Reporter's Notebook

Is the Long Hard Road to Academia Worth It?
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Our discussion began with readers venting their frustrations over securing funds through the National Institutes of Health. The reader thread evolved to center on the question, “Is a Ph.D. worth it anymore?”

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Researchers Vent Over NIH Funding

Last month, I posted a callout for biomedical researchers to vent a little. Over the course of my reporting on funding at the National Institutes of Health—the world’s biggest source of biomedical research money—I’d heard from scientists in interviews, in the Atlantic comments section, and on social media about how lackluster funding at the agency crumples careers and hampers scientific progress.

But lay people—myself included, once upon a time—might not know why that is. So I asked researchers for more first-person details: How does the agency’s funding, which was flat for more than a decade before last year, trickle down to their labs? And why do they take funding so personally?

Before the agency received a $2 billion bump in funding last year, budgets had been flat for more than a decade. In fiscal-year 2017, the NIH looks poised for another increase: A House subcommittee just approved a $1.25 billion boost at a meeting Thursday, and last month, Senate appropriators signed off on a $2 billion increase.

In response to my reader callout, a researcher at a Midwestern medical center, Prachee Avasthi, emailed a helpful summary describing how funding directly translates to quality of life in a research lab. She called my question confusing, because funding is “not just personal; it’s everything”:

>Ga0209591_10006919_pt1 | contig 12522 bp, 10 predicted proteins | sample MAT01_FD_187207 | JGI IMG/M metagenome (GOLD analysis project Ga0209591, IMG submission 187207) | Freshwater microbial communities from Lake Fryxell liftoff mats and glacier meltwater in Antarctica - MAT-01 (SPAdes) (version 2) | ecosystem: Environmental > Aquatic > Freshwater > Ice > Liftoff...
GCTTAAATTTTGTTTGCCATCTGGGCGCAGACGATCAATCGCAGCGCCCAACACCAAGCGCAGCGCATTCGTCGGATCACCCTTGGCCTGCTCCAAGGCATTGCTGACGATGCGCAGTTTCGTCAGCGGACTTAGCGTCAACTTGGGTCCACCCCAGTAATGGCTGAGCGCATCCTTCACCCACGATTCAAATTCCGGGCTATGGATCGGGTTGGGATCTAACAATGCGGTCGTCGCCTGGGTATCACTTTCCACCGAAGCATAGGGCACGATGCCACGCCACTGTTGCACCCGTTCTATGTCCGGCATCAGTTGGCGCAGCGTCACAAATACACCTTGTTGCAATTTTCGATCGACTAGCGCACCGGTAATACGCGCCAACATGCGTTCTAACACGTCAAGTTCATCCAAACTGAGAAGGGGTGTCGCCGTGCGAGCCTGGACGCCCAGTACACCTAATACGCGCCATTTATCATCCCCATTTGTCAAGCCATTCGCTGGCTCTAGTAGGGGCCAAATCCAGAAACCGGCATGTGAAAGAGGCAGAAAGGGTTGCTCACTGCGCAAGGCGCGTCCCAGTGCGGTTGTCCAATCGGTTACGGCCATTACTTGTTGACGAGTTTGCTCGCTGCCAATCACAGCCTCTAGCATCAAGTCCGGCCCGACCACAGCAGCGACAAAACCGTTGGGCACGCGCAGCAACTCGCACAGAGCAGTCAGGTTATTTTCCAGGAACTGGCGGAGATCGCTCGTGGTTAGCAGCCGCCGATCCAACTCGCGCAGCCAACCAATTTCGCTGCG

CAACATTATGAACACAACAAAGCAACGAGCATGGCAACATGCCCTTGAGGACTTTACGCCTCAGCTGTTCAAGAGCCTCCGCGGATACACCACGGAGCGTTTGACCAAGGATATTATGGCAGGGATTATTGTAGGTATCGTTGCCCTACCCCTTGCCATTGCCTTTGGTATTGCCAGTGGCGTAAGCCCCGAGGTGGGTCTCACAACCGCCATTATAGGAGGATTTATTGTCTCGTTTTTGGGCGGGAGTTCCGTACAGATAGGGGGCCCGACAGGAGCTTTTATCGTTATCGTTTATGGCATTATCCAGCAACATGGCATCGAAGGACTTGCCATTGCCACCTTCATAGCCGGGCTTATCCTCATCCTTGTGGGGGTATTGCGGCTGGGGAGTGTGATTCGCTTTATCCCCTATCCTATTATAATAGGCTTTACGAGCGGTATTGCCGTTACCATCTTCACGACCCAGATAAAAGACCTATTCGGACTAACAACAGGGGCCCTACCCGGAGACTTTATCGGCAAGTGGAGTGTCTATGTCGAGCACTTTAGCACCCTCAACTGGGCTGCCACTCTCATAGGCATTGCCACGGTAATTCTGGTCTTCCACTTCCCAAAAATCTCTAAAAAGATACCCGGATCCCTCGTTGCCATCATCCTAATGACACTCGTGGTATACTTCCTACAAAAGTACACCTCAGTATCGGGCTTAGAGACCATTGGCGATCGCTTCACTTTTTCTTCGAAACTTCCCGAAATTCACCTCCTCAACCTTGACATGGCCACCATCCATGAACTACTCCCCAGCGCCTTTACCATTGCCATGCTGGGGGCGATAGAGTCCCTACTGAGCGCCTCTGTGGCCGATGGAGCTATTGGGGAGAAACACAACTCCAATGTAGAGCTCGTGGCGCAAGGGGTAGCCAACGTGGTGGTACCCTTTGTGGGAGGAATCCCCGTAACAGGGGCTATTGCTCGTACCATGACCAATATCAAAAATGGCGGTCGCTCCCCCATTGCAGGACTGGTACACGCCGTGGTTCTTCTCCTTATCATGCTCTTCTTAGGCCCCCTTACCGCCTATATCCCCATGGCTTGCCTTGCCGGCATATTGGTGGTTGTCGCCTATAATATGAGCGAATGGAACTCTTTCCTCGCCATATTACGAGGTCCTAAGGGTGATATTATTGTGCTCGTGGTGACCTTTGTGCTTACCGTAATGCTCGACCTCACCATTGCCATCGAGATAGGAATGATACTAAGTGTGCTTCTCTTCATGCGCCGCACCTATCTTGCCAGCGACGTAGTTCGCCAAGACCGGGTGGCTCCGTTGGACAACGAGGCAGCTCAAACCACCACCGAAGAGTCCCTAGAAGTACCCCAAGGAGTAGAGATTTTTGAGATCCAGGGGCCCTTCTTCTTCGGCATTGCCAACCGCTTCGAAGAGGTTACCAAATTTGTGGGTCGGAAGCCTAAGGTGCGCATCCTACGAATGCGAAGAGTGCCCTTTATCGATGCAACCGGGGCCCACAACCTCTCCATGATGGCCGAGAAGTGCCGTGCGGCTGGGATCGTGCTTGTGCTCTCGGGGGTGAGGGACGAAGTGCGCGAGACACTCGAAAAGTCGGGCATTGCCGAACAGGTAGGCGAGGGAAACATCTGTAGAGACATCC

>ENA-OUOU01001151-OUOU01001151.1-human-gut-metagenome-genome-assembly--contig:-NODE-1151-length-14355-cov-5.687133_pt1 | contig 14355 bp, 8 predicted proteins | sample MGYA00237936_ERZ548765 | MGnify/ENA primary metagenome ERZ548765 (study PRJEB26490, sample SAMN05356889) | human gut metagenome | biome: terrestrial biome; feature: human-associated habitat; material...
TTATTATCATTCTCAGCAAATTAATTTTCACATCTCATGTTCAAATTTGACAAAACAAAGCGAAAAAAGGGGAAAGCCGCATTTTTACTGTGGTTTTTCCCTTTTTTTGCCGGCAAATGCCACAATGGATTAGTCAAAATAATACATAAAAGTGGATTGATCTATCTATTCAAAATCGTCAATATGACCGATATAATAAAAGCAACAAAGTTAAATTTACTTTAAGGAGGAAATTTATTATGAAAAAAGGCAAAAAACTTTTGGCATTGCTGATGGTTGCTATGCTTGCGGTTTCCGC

“Finally there is hope.” That’s what Harvard psychiatrist Jordan Smoller wrote on Twitter earlier this year in reaction to a story I penned about a funding increase for the National Institutes of Health. Congress, with enthusiastic bipartisan support, had added $2 billion to the agency’s budget for 2016. It came after more than a decade of flat funding. Lawmakers hadn’t made the NIH a top priority since the late 1990s and early 2000s—and there were consequences. As I reported last year:  

When the NIH struggles, biomedical scientists at universities all over the country don’t see even their best grants getting funded. When those grants aren’t funded, researchers pinch pennies in the lab, cut down on staff, or, in some cases, leave science altogether. Heather Duffy, a former assistant professor of medicine at Harvard Medical School, said she never would’ve left the biomedical research field if the grant-funding climate were better. After crafting 18 different grants one year to appeal to peer reviewers, she had the realization that she wasn’t “even doing science anymore,” and left in 2012.

In 2015, though, things started to change; one research advocate told me lawmakers were reacting to the “steady drumbeat of loss of life.” And Smoller was not the only scientist (or lay supporter of science) to react the way he did as the funding bump materialized and then actually passed Congress. In The Atlantic’s comments sections and on social media, for example, researchers and their allies responded with gratification, with aspiration for more money to come, and with reflections on their frustration with the previously sluggish funding. Here’s one reader: